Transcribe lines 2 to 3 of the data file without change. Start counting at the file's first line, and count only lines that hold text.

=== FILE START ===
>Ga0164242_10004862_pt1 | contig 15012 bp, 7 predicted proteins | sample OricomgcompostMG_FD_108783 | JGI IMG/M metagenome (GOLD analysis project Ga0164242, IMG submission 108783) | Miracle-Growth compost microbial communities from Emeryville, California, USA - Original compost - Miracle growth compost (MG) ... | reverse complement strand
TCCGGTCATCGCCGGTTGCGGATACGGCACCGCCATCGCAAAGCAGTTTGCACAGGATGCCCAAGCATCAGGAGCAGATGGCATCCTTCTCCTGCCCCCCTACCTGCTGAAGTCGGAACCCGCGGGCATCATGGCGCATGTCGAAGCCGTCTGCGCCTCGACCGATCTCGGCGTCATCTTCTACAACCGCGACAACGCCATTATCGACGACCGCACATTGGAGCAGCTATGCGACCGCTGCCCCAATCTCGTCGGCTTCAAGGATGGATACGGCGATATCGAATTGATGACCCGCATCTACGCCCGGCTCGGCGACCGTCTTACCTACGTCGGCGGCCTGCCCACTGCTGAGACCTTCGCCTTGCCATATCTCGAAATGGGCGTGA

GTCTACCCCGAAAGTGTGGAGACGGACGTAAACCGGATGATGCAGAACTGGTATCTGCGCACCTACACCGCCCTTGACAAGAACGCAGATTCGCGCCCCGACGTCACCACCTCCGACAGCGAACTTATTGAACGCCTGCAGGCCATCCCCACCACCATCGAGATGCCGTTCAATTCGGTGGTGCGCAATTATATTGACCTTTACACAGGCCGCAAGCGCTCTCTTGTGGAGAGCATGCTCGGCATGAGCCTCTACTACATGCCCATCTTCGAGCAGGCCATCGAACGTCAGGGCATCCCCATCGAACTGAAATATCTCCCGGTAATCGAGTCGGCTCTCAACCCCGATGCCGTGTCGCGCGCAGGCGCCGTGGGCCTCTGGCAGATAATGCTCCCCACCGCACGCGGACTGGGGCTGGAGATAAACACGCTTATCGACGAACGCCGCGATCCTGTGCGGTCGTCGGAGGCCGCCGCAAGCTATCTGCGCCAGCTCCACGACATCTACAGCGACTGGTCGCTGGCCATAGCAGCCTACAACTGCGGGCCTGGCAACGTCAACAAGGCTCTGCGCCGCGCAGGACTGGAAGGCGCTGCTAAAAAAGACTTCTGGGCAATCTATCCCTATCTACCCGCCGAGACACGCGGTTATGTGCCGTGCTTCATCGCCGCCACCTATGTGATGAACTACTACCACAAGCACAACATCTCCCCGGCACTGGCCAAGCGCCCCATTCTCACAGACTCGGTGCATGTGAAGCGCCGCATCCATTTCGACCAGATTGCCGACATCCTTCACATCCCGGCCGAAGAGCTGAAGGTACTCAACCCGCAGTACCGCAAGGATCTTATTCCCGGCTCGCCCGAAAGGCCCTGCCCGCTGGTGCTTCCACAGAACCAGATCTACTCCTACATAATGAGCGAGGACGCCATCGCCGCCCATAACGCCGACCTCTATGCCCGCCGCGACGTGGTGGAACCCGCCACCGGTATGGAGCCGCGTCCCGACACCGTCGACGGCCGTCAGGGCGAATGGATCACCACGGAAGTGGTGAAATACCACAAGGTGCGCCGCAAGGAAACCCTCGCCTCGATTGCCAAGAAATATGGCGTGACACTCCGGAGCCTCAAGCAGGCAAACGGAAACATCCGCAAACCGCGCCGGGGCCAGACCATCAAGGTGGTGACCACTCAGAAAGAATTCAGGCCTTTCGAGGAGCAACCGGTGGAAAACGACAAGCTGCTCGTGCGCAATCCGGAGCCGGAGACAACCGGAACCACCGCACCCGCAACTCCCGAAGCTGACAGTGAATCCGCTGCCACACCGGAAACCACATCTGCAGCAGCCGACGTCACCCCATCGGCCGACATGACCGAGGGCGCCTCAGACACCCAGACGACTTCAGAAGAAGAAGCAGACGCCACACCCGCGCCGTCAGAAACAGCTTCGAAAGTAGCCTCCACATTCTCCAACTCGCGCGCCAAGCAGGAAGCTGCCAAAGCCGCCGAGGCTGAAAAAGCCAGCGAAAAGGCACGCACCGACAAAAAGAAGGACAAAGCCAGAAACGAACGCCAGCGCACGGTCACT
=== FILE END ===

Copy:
TCCGGTCATCGCCGGTTGCGGATACGGCACCGCCATCGCAAAGCAGTTTGCACAGGATGCCCAAGCATCAGGAGCAGATGGCATCCTTCTCCTGCCCCCCTACCTGCTGAAGTCGGAACCCGCGGGCATCATGGCGCATGTCGAAGCCGTCTGCGCCTCGACCGATCTCGGCGTCATCTTCTACAACCGCGACAACGCCATTATCGACGACCGCACATTGGAGCAGCTATGCGACCGCTGCCCCAATCTCGTCGGCTTCAAGGATGGATACGGCGATATCGAATTGATGACCCGCATCTACGCCCGGCTCGGCGACCGTCTTACCTACGTCGGCGGCCTGCCCACTGCTGAGACCTTCGCCTTGCCATATCTCGAAATGGGCGTGA

GTCTACCCCGAAAGTGTGGAGACGGACGTAAACCGGATGATGCAGAACTGGTATCTGCGCACCTACACCGCCCTTGACAAGAACGCAGATTCGCGCCCCGACGTCACCACCTCCGACAGCGAACTTATTGAACGCCTGCAGGCCATCCCCACCACCATCGAGATGCCGTTCAATTCGGTGGTGCGCAATTATATTGACCTTTACACAGGCCGCAAGCGCTCTCTTGTGGAGAGCATGCTCGGCATGAGCCTCTACTACATGCCCATCTTCGAGCAGGCCATCGAACGTCAGGGCATCCCCATCGAACTGAAATATCTCCCGGTAATCGAGTCGGCTCTCAACCCCGATGCCGTGTCGCGCGCAGGCGCCGTGGGCCTCTGGCAGATAATGCTCCCCACCGCACGCGGACTGGGGCTGGAGATAAACACGCTTATCGACGAACGCCGCGATCCTGTGCGGTCGTCGGAGGCCGCCGCAAGCTATCTGCGCCAGCTCCACGACATCTACAGCGACTGGTCGCTGGCCATAGCAGCCTACAACTGCGGGCCTGGCAACGTCAACAAGGCTCTGCGCCGCGCAGGACTGGAAGGCGCTGCTAAAAAAGACTTCTGGGCAATCTATCCCTATCTACCCGCCGAGACACGCGGTTATGTGCCGTGCTTCATCGCCGCCACCTATGTGATGAACTACTACCACAAGCACAACATCTCCCCGGCACTGGCCAAGCGCCCCATTCTCACAGACTCGGTGCATGTGAAGCGCCGCATCCATTTCGACCAGATTGCCGACATCCTTCACATCCCGGCCGAAGAGCTGAAGGTACTCAACCCGCAGTACCGCAAGGATCTTATTCCCGGCTCGCCCGAAAGGCCCTGCCCGCTGGTGCTTCCACAGAACCAGATCTACTCCTACATAATGAGCGAGGACGCCATCGCCGCCCATAACGCCGACCTCTATGCCCGCCGCGACGTGGTGGAACCCGCCACCGGTATGGAGCCGCGTCCCGACACCGTCGACGGCCGTCAGGGCGAATGGATCACCACGGAAGTGGTGAAATACCACAAGGTGCGCCGCAAGGAAACCCTCGCCTCGATTGCCAAGAAATATGGCGTGACACTCCGGAGCCTCAAGCAGGCAAACGGAAACATCCGCAAACCGCGCCGGGGCCAGACCATCAAGGTGGTGACCACTCAGAAAGAATTCAGGCCTTTCGAGGAGCAACCGGTGGAAAACGACAAGCTGCTCGTGCGCAATCCGGAGCCGGAGACAACCGGAACCACCGCACCCGCAACTCCCGAAGCTGACAGTGAATCCGCTGCCACACCGGAAACCACATCTGCAGCAGCCGACGTCACCCCATCGGCCGACATGACCGAGGGCGCCTCAGACACCCAGACGACTTCAGAAGAAGAAGCAGACGCCACACCCGCGCCGTCAGAAACAGCTTCGAAAGTAGCCTCCACATTCTCCAACTCGCGCGCCAAGCAGGAAGCTGCCAAAGCCGCCGAGGCTGAAAAAGCCAGCGAAAAGGCACGCACCGACAAAAAGAAGGACAAAGCCAGAAACGAACGCCAGCGCACGGTCACT